Are you sure you aren't confusing Clemson with South Carolina? Georgia has had a very heated rivalry with Clemson (which is closer to Athens than any school but GT), but I don't remember a lot of South Carolina games prior to the SEC expansion. Did UGA play both frequently prior to the 90s?


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 Post subject: Kentucky to Big 10?
PostPosted: Wed Sep 29, 2004 10:10 pm 

Clemson is indeed close to Athens and used to play Georgia more frequently. South Carolina is further away in miles, but conference wise, within reason. Georgia used to play Clemson and South Carolina both.
As far as I can remember, but I don't have the records before me, Georgia has been a regular on South Carolina's schedule. This included when South Carolina was in the ACC. South Carolina does not win in fb very often against Georgia, but they always have played for decades back, and as long as I remember.

When the SEC expanded, it did curtail Georgia scheduling Clemson as frequently, though they have played in some recent years. That is a rivalry that is missed. But Georgia has a lot of intense rivals.

When SC withdrew from the ACC, all the ACC teams (except Clemson) pretty much stopped playing SC in bb.
However, with the exception of Wake Forest and Maryland, SC continued playing other ACC teams in fb, though not all every year. Ironically, it was the scholarship, SAT criteria of the ACC, at the time, as it relates to football that was an issue. Then, South Carolina bb was a major power. Leaving the ACC, not long afterwards, hurt SC in bb.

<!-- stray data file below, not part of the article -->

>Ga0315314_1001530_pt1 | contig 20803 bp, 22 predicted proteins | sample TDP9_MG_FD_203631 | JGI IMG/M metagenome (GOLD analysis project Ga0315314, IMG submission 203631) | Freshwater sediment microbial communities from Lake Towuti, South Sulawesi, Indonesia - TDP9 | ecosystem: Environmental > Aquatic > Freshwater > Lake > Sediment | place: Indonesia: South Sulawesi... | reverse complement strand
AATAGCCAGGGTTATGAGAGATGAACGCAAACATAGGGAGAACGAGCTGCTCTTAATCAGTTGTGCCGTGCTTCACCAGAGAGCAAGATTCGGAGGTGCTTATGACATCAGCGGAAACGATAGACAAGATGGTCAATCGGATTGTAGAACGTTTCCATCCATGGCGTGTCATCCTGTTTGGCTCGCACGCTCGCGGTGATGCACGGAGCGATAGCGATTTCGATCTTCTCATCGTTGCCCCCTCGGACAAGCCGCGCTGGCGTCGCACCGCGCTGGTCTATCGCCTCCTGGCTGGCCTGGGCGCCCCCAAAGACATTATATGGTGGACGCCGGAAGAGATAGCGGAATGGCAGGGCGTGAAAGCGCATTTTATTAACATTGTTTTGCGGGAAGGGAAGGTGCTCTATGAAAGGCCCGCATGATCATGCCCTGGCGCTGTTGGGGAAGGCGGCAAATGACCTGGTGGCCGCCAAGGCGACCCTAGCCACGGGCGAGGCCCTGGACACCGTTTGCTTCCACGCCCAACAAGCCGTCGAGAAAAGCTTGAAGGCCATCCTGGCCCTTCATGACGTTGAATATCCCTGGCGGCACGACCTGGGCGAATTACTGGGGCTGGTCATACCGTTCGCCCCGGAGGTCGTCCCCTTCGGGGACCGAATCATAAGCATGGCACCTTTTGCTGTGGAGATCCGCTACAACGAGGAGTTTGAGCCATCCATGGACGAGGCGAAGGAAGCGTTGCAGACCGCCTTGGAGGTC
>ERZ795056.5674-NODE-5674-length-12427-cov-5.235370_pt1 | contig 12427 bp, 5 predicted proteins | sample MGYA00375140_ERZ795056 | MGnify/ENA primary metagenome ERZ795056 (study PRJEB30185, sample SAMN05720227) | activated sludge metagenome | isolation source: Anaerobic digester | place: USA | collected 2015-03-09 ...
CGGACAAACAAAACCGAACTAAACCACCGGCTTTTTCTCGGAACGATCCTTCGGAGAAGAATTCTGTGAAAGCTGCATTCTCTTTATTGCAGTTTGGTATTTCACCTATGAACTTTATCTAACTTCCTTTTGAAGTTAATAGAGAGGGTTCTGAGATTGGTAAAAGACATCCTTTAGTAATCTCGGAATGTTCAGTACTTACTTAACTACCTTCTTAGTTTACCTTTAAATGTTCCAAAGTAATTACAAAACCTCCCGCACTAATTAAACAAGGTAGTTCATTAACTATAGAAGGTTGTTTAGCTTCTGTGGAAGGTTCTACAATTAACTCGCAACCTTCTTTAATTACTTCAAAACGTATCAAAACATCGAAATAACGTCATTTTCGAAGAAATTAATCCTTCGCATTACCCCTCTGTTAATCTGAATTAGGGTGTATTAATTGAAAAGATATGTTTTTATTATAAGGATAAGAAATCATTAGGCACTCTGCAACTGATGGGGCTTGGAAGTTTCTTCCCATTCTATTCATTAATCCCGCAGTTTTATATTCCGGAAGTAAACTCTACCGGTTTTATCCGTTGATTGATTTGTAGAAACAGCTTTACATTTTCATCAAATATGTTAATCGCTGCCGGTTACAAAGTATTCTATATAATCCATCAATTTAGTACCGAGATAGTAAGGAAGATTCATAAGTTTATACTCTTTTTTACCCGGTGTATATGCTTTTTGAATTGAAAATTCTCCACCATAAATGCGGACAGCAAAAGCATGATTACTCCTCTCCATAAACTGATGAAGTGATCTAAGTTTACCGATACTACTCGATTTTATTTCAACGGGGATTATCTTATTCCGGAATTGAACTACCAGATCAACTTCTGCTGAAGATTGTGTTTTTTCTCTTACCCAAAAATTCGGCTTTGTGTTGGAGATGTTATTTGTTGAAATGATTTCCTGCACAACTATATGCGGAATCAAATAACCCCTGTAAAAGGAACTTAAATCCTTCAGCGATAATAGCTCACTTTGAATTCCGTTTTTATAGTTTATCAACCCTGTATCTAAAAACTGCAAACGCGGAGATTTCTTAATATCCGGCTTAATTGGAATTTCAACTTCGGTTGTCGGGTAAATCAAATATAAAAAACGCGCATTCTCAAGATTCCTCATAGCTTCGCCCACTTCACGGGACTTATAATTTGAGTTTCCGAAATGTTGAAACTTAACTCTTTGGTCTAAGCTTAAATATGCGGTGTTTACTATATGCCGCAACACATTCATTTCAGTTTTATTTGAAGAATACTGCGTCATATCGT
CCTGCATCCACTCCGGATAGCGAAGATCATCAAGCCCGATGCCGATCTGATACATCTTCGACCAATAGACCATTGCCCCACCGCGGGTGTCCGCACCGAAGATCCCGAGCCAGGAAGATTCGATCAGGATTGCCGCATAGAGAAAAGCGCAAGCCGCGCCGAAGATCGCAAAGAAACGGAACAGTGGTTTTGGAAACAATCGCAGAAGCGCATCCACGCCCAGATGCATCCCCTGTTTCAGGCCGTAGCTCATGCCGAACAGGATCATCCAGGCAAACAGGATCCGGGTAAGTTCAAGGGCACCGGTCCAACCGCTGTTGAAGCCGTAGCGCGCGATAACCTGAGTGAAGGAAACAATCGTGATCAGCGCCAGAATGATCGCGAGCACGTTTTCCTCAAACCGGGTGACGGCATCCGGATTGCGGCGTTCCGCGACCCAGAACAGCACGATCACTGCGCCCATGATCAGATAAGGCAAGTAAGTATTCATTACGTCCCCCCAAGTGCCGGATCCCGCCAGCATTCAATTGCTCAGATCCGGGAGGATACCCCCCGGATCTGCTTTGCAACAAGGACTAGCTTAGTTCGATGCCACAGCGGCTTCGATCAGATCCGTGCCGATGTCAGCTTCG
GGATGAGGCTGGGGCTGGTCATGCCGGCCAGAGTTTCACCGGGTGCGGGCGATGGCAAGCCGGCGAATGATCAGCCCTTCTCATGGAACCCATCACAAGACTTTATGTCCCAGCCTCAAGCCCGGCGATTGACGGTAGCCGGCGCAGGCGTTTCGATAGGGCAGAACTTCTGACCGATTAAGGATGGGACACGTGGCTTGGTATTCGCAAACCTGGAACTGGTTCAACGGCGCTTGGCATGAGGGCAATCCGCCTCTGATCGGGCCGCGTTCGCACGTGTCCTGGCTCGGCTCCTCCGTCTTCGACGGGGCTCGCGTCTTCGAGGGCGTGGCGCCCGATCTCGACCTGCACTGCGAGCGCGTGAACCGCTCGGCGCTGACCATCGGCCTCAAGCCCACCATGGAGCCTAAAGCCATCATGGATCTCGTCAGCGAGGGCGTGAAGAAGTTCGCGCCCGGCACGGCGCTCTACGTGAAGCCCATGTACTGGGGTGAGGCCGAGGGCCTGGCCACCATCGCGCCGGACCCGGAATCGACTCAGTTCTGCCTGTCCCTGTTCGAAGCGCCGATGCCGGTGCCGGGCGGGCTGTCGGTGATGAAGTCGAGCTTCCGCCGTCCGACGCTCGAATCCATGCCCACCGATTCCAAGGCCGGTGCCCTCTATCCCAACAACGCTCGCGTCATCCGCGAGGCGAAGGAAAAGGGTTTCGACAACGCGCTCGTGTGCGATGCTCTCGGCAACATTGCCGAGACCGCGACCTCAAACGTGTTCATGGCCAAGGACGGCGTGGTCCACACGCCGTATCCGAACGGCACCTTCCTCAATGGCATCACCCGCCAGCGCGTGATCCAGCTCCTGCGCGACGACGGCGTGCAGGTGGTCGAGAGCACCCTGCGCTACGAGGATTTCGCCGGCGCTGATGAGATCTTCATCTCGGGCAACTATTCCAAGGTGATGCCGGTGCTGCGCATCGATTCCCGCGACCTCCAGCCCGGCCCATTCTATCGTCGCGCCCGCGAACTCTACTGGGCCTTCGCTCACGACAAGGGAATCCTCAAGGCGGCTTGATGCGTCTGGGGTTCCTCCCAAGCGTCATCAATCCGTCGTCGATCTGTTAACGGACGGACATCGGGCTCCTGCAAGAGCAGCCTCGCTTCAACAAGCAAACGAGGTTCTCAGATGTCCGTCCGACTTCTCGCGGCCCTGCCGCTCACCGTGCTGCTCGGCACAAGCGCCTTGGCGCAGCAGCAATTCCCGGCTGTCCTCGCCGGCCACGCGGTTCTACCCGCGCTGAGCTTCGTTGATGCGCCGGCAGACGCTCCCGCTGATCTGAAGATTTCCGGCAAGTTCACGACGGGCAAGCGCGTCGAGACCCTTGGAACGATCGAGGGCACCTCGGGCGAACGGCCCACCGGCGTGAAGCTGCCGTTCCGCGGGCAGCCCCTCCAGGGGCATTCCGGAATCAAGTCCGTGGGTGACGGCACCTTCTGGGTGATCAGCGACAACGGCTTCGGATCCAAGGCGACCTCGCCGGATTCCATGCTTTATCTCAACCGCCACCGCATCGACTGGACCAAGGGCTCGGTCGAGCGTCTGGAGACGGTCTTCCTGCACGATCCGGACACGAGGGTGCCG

South Carolina lost some natural and intense rivalries. NC State was a big one. UNC should be a natural. But separate conferences, limited OOC games, etc. has changed all that.

South Carolina played Georgia Tech regularly while both were independent.

With regard to Georgia Tech and Clemson, Bobby Dodd and Frank Howard once had this crazy deal whereby all their games for a huge stretch of time (including the 60s, maybe early 70s) were played in Atlanta. Guess who had the big advantage there?



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 Post subject: Kentucky to Big 10?
PostPosted: Thu Sep 30, 2004 7:31 am 
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Quote:

With regard to Georgia Tech and Clemson, Bobby Dodd and Frank Howard once had this crazy deal whereby all their games for a huge stretch of time (including the 60s, maybe early 70s) were played in Atlanta. Guess who had the big advantage there?


That's not all that surprising. Pitt and Penn State used to play all their games in Pittsburgh. The stadium in Pittsburgh was much bigger than the one at PSU at the time. It also helped with recruiting.

This is also one of the reasons that some PSU fans are clammoring for a 2 for 1 deal with Pitt (if Pitt ever makes it back on the schedule) to make the series 'even' in terms of home games.


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 Post subject: Kentucky to Big 10?
PostPosted: Thu Sep 30, 2004 9:36 am 
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Things do change. Clemson now draws much better than GT. And in the 50s for almost 10 years, Texas A&M played all their games with Rice in Houston at Rice Stadium. Now A&M won't play Rice and Texas plays Rice most years 2 in Austin for 1 in Houston. The game draws 80k in Austin and 40-50k in Houston.


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 Post subject: Kentucky to Big 10?
PostPosted: Thu Sep 30, 2004 1:46 pm 
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Syracuse and the B10.The private school thing is a problem with the B10.Syracuse is not up to a Northwestern academically.Also while Syracuse is an AAU school ,all B10 schools are clealy superior.The city of Syracuse is in bad economic shape,there is not a base to expand the carrier dome for 10's of millions.Iowa,Wisconsin,Minnesota,Illinois want a western school like Iowa State or Missouri,they do not want a travel partner for Pa St.